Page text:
Tag Archives: Nobel Prize

Put off

The Hardened Librarian (she’s really Den luttrade bibliotekarien) was blogging about what put her off reading when she was at school. It’s a relief to hear that others – even librarians – feel like that. I know I was certainly put off some books, and authors, by well-meaning teachers.

To some extent ‘all’ Swedish literature got to me. But as with so many things when you are growing up, you don’t know that what you’re experiencing isn’t normal. I must have assumed that in becoming an almost adult I simply had to read adult and ‘proper’ literature, and by definition it would be, if not boring, then not as riveting as it ought to.

Why should it be natural to move from exciting books at twelve, to adult boredom at 14? We’ve already established that in my day we had none of the YA. Hence the sudden move to adult classics. I wonder if (Swedish) schools today serve up more teen oriented reading material? Or do teachers pick adult books because they have forgotten already? Or because it’s the only ‘right’ thing to do?

John Steinbeck, Pärlan

I believe THL and I must be about the same age. We both read, and liked, Nevil Shute and John Steinbeck. Note that these two authors lack in Swedish-ness. I have never read many adult Swedish books. But I have friends who did, and do. I even have friends in the UK, leading English-speaking lives, but who wouldn’t dream of reading in English. Me, I always felt I was destined to come here, and to read books in my other language.

A few years ago when I interviewed Tim Bowler, he mentioned his favourite Swedish writers, and I didn’t dare admit that I didn’t agree with him. (Sorry!) Maybe I should get Tim and THL in the same room and they could discuss Pär Lagerkvist. Could be interesting.

The stupid thing is that I was so taken by the idea that I had grown up that I continued reading all this adult, but oh-so-boring stuff. I wonder why? Just think what fun I could have had in better company.

What puts English speaking teenagers off? At least many of the classics – albeit long – are reasonably interesting and readable. Though I’m grateful I saved Austen & Co until my twenties. I suspect I was more receptive to lengthy romances by then.

In the UK it seems to be customary to know which football team people, including your teachers, support. I think I can do a literary sort of line through my various teachers, showing the favourite author for each of them. When Heinrich Böll was awarded the Nobel, I read his most recent book. My German teacher adored Böll. I read several of his books. I am fairly sure I didn’t like any of them. Why did I do it?

I suppose it’s a good idea to try new writers, and not be too prejudiced. But to continue the punishment once you’ve established you don’t like someone’s writing, strikes me as madness.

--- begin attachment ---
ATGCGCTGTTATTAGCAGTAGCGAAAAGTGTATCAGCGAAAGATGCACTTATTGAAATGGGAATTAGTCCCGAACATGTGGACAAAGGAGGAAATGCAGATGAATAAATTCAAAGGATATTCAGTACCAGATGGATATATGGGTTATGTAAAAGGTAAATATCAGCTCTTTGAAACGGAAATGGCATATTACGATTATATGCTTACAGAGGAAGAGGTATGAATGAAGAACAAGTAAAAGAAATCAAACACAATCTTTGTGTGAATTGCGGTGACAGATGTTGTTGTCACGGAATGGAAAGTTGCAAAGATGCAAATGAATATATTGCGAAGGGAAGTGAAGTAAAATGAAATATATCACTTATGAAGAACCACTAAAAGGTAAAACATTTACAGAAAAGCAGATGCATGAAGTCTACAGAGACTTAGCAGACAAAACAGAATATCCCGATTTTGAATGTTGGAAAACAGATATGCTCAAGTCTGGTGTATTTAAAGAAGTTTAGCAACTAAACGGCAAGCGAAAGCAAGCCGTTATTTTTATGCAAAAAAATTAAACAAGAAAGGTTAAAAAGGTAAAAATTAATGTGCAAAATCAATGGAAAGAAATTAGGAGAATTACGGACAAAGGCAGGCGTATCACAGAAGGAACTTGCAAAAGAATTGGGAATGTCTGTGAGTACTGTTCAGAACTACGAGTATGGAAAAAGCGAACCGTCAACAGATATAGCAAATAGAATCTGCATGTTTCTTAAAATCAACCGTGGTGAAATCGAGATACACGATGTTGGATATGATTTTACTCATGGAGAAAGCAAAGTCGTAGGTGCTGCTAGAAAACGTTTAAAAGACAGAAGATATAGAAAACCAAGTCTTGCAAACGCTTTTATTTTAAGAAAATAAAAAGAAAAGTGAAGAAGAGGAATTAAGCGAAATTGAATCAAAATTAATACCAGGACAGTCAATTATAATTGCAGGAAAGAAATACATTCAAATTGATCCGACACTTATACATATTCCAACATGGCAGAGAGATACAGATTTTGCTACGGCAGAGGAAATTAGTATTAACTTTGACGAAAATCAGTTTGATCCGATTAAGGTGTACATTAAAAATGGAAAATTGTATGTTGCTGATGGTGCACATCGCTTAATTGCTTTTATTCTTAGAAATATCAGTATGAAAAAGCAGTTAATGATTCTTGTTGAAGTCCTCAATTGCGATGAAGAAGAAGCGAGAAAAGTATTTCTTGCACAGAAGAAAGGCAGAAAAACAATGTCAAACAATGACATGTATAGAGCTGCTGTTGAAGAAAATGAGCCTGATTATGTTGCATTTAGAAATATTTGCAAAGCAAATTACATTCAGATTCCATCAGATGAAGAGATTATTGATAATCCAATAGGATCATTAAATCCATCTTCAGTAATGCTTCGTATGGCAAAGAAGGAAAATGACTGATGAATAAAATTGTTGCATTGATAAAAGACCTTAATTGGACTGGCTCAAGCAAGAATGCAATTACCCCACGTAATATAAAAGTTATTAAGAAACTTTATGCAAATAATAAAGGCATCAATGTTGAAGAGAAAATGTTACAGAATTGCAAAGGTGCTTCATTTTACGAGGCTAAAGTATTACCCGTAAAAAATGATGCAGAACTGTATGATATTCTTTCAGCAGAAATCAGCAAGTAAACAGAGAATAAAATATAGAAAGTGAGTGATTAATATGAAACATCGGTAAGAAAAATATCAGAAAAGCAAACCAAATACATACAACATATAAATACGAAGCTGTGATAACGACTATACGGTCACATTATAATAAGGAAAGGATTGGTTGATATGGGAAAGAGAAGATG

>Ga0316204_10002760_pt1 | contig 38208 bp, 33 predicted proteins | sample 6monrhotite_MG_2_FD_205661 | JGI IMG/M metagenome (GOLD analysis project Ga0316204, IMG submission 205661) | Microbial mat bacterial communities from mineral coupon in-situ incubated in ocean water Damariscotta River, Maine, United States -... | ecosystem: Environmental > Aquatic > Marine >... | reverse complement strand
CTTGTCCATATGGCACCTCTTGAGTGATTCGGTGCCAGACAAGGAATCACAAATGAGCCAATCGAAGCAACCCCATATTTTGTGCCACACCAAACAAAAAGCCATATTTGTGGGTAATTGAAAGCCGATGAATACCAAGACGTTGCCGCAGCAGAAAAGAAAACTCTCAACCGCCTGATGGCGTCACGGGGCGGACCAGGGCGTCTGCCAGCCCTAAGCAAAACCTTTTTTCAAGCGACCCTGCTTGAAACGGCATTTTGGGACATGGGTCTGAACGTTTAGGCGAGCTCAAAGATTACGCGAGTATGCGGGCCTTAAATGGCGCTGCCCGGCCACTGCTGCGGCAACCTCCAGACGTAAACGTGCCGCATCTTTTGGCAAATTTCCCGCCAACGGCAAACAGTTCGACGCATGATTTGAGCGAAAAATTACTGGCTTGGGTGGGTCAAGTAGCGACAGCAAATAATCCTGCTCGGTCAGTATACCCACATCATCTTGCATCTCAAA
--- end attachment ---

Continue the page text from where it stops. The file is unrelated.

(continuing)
Bookwitch bites #115

Steve Cole had some great news to share this week. He will be writing four (yes!) new Young Bond novels, with the first coming next autumn. He even had to go get a nice new photograph of himself, as befits an Ian Fleming replacement.

Steve Cole

Some longlists are longer than others. The Astrid Lindgren Memorial Award list is longer than ever this year, with 238 names of hopefuls. 54 are there for the first time (which just goes to show people get nominated and nominated until they win…), presumably getting all excited about the possibility of winning five million kronor.

I was going to say that the Nordic countries have put forward more names than others, but I happened to notice that the UK list was longer still. See below. For the rest of the 238 you have to download the pdf yourself.

UK nominees for ALMA 2014

This week also saw the announcement of other Swedish related prizes, and I’m pleased for Alice Munro and Canada. A bit shocked to learn that only 13 women have been awarded the Nobel Prize for literature, however…

The other Nobel Prize that made the Bookwitch family very happy was the Physics prize to Peter Higgs. It almost feels as if we’d been awarded the prize ourselves.

Peter Higgs

Malorie Blackman has announced ‘a campaign to support fiction for young adults in the UK during her two year term in the post. A highlight of this will be the first ever YA Literature Convention, hosted at the London Film and Comic Con in July 2014. Blackman will also be working with Booktrust on a search for the rising stars in the UKYA community.’ I think that sounds terrific, and I’m looking into ways of splitting down the middle so I can go to lots of events all at once.

And finally something on a smaller scale, but who knows? ‘Anyone’ could make it to be children’s laureate or discover a boson or write James Bond books. Here is a challenge for students doing A-levels. The Connell Guides are giving £1000 for the best essay in a competition to be judged by William Boyd. Submissions in January, but they want students to start writing now. So I suggest doing just that. Write! Who knows where it might end? (In Stockholm, shaking some royal hand.)

Isol and Victoria

If I rant about the lack of television coverage of the Astrid Lindgren Memorial Award ceremony in the UK, someone is bound to tell me it was on somewhere. (Was it?) I was lucky several years running in that I went to Sweden for half term and there it was, right on time. Big celebration with royalty and everything.

Music. Speeches. Foreign award winners shivering under blankets. With so much rubbish readily available, why not broadcast a little ceremony and very little pomp, even if it is rather foreign?

Argentinian winner Isol even danced the tango. Apparently. I bet Seamus Heaney didn’t do Riverdance for the Nobel prize.

She’s short, Isol. Although that sounds both too personal as well as rude (nothing wrong with being short). What I probably mean is I had no idea Crown Princess Victoria is quite so tall. We’ve not yet had cause to meet up, so I didn’t know. Taller than the minister for culture.